Today, Kony's supernatural powers are newly validated by his newest enemy, the earthly superpower, which is staking its power and prestige on catching or killing him. The LRA's new echo chamber is an advocacy group, Invisible Children.

The armies of Uganda, South Sudan and Congo, backed by American advisers, may yet succeed in putting handcuffs on Kony and delivering him to The Hague. But there are plenty of dismal precedents for failure. In 2002, following the U.S. declaration that the LRA was a terrorist organization, the Ugandan People's Defence Force (UPDF) won the reluctant cooperation of Sudan and launched Operation Iron Fist on both sides of the Uganda-Sudan border. It didn't succeed. In 2008, after the LRA had relocated to north-eastern Congo and the adjoining areas of southern Sudan, a joint offensive by the armies of Uganda, Congo and South Sudan also failed. Another episode was a 2006 operation by Special Forces attached to the UN mission in Congo. Experts in jungle warfare, Guatemalan commandos, were dispatched to the Garamba national park with the objective of executing the recently-unveiled ICC arrest warrant against Joseph Kony and senior commanders. The operation ended in disaster with the UN soldiers fatally shooting each other.

The problem hasn't been that Kony isn't well-known. Compared to the host of other rebel groups and militia that have inflicted comparable or greater destruction on the region over the last quarter century, he enjoys by far the highest profile. The problem is that he is hard to catch, and that his adversaries have too often colluded in keeping the war going.

The Ugandan army had an incentive for keeping the LRA alive and kicking - it justified a high defence budget and gave the generals plenty of opportunities for getting rich. Principle and profit have also driven Ugandan military adventurism across its borders. Invisible Children's solution to the LRA is for the Ugandan army to pursue them through the jungles of Congo. It doesn't mention that fifteen years ago, Uganda and Rwanda invaded Congo (then called Zaire) to pursue Rwandese genocidaires and Ugandan rebels through those same forests. The world hadn't cared enough to stop the Rwandese killers regrouping and rearming in Zairean refugee camps, so the leaders of the Uganda and Rwanda, with a nod from Washington DC, took unilateral action themselves. It didn't work out so well for the Congolese people. Let's hope that this time Ugandan soldiers and their proxies kill fewer than 98 Congolese civilians.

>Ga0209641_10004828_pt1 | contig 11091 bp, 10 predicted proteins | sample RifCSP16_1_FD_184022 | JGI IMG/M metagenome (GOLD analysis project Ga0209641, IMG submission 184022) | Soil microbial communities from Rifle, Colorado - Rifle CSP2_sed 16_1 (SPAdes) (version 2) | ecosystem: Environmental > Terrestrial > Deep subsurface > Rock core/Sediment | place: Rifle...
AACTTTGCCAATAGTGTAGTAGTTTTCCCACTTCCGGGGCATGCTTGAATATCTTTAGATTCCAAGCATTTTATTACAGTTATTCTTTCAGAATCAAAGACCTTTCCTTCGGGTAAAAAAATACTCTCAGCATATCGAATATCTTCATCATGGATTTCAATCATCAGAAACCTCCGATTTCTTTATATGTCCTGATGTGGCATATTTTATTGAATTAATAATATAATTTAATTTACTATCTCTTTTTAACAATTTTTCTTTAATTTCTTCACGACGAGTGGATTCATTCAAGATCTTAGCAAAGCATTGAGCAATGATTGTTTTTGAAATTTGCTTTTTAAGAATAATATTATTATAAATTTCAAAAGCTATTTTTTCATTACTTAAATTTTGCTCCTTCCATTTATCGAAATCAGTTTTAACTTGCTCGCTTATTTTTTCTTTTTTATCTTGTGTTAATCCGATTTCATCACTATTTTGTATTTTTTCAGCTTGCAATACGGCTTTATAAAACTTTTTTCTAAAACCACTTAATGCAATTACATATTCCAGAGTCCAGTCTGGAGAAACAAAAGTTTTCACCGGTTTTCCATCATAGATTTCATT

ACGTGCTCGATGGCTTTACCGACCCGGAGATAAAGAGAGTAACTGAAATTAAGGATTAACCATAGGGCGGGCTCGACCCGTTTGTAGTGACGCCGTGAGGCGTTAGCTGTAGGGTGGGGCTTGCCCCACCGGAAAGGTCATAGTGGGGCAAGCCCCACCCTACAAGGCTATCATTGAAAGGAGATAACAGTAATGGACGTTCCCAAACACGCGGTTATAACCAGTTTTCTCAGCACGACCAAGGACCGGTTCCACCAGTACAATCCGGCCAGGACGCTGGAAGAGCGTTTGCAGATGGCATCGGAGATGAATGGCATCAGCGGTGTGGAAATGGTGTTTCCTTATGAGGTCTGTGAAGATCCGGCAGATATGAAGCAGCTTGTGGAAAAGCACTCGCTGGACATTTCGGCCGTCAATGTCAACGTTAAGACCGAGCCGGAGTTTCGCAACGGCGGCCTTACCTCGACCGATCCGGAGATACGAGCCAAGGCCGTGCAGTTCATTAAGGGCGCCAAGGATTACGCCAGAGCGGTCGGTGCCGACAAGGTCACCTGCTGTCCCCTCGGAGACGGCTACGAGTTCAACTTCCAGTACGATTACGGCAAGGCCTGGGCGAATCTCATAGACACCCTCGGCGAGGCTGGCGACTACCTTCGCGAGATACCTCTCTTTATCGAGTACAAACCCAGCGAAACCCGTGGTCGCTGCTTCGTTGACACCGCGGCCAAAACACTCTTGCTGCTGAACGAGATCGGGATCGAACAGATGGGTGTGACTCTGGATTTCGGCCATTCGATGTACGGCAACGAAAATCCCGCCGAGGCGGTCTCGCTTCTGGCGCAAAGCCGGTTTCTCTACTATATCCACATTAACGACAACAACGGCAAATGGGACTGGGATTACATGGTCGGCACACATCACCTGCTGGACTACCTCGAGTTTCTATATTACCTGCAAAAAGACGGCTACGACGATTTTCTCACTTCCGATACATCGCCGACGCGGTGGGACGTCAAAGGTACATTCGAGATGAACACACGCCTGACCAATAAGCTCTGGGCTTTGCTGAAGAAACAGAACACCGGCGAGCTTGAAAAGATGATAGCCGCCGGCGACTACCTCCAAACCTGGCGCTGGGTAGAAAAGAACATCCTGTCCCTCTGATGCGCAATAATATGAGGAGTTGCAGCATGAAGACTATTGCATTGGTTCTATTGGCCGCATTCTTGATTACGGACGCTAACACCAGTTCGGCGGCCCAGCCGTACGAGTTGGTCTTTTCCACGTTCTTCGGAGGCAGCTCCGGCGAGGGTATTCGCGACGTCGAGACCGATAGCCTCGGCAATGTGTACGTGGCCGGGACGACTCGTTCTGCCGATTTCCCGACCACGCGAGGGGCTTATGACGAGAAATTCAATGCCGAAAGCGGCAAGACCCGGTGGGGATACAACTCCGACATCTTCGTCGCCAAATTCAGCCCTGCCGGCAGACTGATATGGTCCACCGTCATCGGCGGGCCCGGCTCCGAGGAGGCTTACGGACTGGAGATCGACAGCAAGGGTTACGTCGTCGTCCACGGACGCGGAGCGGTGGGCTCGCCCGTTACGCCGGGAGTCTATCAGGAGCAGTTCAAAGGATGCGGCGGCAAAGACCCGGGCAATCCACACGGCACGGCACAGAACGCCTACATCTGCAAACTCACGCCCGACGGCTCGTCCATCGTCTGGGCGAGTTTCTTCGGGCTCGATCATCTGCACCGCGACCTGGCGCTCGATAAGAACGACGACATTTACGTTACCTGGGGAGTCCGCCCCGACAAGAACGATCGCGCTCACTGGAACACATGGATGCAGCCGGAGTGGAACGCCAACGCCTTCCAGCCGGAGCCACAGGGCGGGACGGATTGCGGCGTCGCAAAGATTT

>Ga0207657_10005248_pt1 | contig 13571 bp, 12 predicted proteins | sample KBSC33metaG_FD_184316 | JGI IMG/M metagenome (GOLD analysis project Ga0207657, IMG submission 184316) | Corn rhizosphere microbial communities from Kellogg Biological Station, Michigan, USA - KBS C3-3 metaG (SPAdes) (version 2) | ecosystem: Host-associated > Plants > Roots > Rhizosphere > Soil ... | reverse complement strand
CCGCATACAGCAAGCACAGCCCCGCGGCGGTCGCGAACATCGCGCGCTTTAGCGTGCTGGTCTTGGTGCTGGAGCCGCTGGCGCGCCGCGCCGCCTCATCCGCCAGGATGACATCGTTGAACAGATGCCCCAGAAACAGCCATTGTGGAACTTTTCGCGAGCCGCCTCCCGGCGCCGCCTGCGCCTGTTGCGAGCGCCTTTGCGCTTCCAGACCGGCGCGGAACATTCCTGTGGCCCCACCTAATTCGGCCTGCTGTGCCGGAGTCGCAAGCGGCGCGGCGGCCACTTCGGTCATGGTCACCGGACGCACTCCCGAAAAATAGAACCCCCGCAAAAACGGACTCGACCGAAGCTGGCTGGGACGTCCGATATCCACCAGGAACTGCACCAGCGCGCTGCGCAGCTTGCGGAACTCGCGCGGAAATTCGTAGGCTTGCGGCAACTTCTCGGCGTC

Since peace and stability began returning to northern Uganda six years ago, the agenda has been reconstruction and reconciliation. There are programs of social healing to address the roots of the LRA rebellion, which lie in a complicated history of marginalization and the traumas of the war and massacres of the 1980s. Demystifying Kony - reducing him to a common criminal and a failed provincial politician - should be part of this effort to normalize life.

During these years, the LRA has survived in the frontierlands of central Africa because the reach of government doesn't extend there, and because the inhabitants of these places have as much reason to distrust the depredations of officialdom as they have to fear the cruelties of the LRA. If Kony dies or is captured, the few hundred LRA fighters may disband, but the lawlessness that made possible his reign of fear will not be so easily resolved.

In elevating Kony to a global celebrity, the embodiment of evil, and advocating a military solution, the campaign isn't just simplifying, it is irresponsibly naive. 'Big man' style rulers - of which President Yoweri Museveni is one - prefer to dismiss their opponents as disturbed individuals, and like to short-cut civil politics by military action. The "let's get the bad guy" script is a problem, not a solution.